Babu Jagjivan Ram, who subsequently rose to become the Deputy Prime Minister, endured the same humiliation in school exactly 100 years ago. He did, fortunately, survive the attack.

Recalling her father’s ordeal, Meira Kumar, former Lok Sabha Speaker, tweeted: “100 years ago my father Babu Jagjivan Ram was prohibited from drinking water in school from the pitcher meant for Savarna Hindus. It was a miracle his life was saved. Today, a nine-year-old #Dalit boy has been killed for the same reason. 75 long years after Independence, caste system remains our greatest enemy.”

I sometimes think he’s not alive to see what happened in Jalore because things have not changed in 100 years, India has not changed in 100 years, she rued.

According to a 2020 report from the National Crime Records Bureau (NCRB), a Dalit is the victim of a crime every ten minutes. Crimes against Dalits increased by 9.4% from the previous year. A majority of atrocities against Dalits have been documented in Uttar Pradesh.

Union Minister of State for Home Ajay Kumar Mishra, earlier told the Lok Sabha that in the year 2018, 42,793 cases of atrocities against Dalits were reported while 45,935 cases were reported in 2019. In 2020, this figure increased to 50,291.

Tribal communities are also enduring such cruelty. According to the information given in Parliament, there has been a 26% increase in crimes against tribals between 2018 and 2020. Per the NCRB data, 6,528 cases of atrocities against Scheduled Tribes (STs) were registered in 2018, while the number was 7,570 in 2019 and 8272 in 2020.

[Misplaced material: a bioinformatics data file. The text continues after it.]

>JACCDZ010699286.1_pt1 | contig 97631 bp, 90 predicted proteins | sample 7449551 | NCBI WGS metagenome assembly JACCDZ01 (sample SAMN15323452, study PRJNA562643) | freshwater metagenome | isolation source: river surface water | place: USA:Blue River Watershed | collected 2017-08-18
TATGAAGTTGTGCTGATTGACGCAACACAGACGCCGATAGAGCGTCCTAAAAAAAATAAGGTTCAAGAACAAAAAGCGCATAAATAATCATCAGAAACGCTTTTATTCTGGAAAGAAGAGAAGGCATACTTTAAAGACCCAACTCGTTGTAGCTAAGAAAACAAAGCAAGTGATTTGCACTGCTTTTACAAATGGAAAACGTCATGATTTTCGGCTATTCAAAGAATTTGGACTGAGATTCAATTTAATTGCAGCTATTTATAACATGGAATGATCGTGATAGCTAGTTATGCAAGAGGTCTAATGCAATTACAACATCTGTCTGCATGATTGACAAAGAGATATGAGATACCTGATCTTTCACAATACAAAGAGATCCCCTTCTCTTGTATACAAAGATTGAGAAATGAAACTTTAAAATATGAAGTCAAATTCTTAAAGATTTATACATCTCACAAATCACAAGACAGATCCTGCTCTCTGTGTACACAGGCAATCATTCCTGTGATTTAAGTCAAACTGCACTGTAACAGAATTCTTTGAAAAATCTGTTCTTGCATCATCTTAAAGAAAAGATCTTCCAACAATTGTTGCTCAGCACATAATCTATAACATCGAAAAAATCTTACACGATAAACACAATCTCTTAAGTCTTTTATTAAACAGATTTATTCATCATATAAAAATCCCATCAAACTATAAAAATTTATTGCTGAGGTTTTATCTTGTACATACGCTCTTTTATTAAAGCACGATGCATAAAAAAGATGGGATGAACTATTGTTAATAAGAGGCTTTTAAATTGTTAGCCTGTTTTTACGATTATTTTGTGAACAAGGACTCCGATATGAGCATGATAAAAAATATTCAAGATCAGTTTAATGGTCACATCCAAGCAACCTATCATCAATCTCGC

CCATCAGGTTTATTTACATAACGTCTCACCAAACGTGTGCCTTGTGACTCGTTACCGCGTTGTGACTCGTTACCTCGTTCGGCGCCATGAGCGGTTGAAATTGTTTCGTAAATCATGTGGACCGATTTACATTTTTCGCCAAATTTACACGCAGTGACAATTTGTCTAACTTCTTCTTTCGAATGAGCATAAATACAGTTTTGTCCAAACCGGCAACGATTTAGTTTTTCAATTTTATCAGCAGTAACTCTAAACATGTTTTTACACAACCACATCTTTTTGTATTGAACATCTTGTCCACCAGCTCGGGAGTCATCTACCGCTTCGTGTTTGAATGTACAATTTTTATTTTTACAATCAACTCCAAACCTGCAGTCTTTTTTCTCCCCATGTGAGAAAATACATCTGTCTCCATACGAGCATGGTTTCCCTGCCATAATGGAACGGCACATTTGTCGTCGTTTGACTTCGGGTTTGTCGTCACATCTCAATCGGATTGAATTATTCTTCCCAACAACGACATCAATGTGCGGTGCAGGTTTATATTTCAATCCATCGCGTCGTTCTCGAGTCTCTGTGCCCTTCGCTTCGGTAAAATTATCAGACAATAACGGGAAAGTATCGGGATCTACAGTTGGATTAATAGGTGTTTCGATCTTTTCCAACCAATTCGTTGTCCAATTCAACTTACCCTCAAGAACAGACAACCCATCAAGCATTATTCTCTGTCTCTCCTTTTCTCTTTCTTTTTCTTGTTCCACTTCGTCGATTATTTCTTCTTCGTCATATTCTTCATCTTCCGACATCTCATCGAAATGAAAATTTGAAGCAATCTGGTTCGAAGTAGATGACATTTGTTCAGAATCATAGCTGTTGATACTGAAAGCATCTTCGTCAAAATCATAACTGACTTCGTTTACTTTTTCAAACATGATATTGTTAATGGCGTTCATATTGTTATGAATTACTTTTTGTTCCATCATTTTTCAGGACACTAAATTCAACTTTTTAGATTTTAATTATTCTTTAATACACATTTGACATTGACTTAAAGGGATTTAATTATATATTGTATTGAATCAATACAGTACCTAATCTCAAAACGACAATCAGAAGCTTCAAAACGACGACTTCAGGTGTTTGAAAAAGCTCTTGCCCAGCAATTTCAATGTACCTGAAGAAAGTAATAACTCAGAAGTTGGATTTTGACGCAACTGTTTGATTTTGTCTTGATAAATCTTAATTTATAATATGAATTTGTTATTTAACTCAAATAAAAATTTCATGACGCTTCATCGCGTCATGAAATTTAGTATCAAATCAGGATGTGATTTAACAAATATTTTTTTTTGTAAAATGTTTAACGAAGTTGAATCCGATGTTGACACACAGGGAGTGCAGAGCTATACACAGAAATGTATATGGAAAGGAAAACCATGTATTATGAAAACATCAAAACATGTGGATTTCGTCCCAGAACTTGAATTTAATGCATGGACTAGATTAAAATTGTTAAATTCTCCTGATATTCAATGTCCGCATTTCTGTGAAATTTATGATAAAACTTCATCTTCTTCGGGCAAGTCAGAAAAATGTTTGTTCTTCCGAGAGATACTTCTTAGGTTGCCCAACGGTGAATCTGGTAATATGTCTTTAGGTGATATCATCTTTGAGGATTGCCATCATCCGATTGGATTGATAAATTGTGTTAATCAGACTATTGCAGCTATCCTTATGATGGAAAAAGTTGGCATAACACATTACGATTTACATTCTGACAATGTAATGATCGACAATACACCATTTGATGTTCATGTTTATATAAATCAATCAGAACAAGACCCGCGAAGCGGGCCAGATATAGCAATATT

Caste-based inequality, discrimination, and exclusion are present in nearly every aspect of life despite the fact that the Dalit and Adivasi communities make up more than 25% of the overall population of the nation.

This prejudice exists even at political level. In a shocking survey, the Tamil Nadu Untouchability Eradication Front (TNUEF) revealed that in 22 out of 386 panchayats, Dalit panchayat presidents were not even given chairs in their offices. And, in some cases, they were not even allowed access to the local body office and not given access to documents. The survey conducted in 24 districts of the state found that many Dalit panchayat presidents were not even allowed to hoist the national flag.

It is also a cruel reality that despite reservation quota for SCs and STs, the upper castes are holding a disproportionate share of power in the government system.